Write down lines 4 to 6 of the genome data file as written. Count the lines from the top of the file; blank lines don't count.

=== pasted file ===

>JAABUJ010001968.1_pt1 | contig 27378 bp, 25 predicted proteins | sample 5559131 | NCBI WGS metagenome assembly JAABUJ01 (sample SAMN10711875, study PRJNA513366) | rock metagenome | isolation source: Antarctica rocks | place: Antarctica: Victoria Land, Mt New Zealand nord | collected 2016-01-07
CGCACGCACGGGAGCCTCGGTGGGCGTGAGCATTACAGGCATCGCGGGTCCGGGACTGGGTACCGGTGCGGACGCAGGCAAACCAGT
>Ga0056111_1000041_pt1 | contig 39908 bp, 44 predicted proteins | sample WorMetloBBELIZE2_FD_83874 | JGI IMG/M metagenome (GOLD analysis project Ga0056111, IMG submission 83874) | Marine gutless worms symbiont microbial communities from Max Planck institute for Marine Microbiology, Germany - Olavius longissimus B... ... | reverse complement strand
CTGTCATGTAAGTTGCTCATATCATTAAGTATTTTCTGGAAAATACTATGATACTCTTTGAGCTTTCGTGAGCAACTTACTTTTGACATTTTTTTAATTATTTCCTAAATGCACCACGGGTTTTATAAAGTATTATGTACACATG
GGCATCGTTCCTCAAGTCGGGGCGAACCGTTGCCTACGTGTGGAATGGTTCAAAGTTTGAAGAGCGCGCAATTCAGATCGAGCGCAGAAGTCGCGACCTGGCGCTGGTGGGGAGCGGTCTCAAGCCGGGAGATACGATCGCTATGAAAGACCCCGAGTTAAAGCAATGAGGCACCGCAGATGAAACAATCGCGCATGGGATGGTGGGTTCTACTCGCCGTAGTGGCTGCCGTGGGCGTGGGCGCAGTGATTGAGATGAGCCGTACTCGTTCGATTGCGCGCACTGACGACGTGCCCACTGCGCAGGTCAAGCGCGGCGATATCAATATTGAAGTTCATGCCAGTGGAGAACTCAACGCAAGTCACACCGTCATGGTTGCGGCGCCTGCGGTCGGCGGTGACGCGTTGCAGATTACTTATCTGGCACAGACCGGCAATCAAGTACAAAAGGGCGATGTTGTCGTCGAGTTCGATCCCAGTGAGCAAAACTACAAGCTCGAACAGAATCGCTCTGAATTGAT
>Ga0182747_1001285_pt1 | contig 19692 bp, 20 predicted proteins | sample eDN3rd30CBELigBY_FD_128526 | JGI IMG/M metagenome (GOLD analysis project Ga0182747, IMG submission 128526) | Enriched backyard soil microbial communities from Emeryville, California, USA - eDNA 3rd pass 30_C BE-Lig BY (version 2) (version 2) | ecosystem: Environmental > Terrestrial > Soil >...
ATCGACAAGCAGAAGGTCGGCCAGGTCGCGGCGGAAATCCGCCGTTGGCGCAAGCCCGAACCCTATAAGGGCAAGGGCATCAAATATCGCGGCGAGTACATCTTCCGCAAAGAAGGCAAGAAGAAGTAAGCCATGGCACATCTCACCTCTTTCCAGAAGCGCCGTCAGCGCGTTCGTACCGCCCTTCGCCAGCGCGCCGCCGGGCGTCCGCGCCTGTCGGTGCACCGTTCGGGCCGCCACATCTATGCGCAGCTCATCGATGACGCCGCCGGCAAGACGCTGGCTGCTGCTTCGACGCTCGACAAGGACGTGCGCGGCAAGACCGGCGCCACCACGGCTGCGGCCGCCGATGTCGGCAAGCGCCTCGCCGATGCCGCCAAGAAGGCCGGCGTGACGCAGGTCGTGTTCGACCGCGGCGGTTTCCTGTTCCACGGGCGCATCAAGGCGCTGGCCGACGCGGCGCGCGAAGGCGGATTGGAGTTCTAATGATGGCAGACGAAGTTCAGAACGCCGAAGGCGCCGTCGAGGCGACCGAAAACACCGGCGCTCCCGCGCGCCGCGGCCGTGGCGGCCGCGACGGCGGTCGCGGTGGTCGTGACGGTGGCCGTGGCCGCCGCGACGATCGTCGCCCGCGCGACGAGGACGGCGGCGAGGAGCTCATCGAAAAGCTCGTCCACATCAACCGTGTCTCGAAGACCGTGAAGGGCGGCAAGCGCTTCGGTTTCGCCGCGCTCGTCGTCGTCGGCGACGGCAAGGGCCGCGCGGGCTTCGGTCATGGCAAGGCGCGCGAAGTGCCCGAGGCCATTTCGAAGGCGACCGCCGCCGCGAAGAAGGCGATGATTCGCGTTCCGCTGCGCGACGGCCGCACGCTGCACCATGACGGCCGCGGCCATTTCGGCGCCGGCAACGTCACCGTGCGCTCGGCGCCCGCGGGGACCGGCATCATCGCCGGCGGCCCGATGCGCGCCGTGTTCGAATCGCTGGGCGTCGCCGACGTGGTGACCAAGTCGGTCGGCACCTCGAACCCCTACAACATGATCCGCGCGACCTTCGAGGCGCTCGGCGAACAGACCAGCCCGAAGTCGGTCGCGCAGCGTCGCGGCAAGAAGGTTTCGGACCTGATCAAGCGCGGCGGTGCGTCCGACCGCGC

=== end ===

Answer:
CTGTCATGTAAGTTGCTCATATCATTAAGTATTTTCTGGAAAATACTATGATACTCTTTGAGCTTTCGTGAGCAACTTACTTTTGACATTTTTTTAATTATTTCCTAAATGCACCACGGGTTTTATAAAGTATTATGTACACATG
GGCATCGTTCCTCAAGTCGGGGCGAACCGTTGCCTACGTGTGGAATGGTTCAAAGTTTGAAGAGCGCGCAATTCAGATCGAGCGCAGAAGTCGCGACCTGGCGCTGGTGGGGAGCGGTCTCAAGCCGGGAGATACGATCGCTATGAAAGACCCCGAGTTAAAGCAATGAGGCACCGCAGATGAAACAATCGCGCATGGGATGGTGGGTTCTACTCGCCGTAGTGGCTGCCGTGGGCGTGGGCGCAGTGATTGAGATGAGCCGTACTCGTTCGATTGCGCGCACTGACGACGTGCCCACTGCGCAGGTCAAGCGCGGCGATATCAATATTGAAGTTCATGCCAGTGGAGAACTCAACGCAAGTCACACCGTCATGGTTGCGGCGCCTGCGGTCGGCGGTGACGCGTTGCAGATTACTTATCTGGCACAGACCGGCAATCAAGTACAAAAGGGCGATGTTGTCGTCGAGTTCGATCCCAGTGAGCAAAACTACAAGCTCGAACAGAATCGCTCTGAATTGAT
>Ga0182747_1001285_pt1 | contig 19692 bp, 20 predicted proteins | sample eDN3rd30CBELigBY_FD_128526 | JGI IMG/M metagenome (GOLD analysis project Ga0182747, IMG submission 128526) | Enriched backyard soil microbial communities from Emeryville, California, USA - eDNA 3rd pass 30_C BE-Lig BY (version 2) (version 2) | ecosystem: Environmental > Terrestrial > Soil >...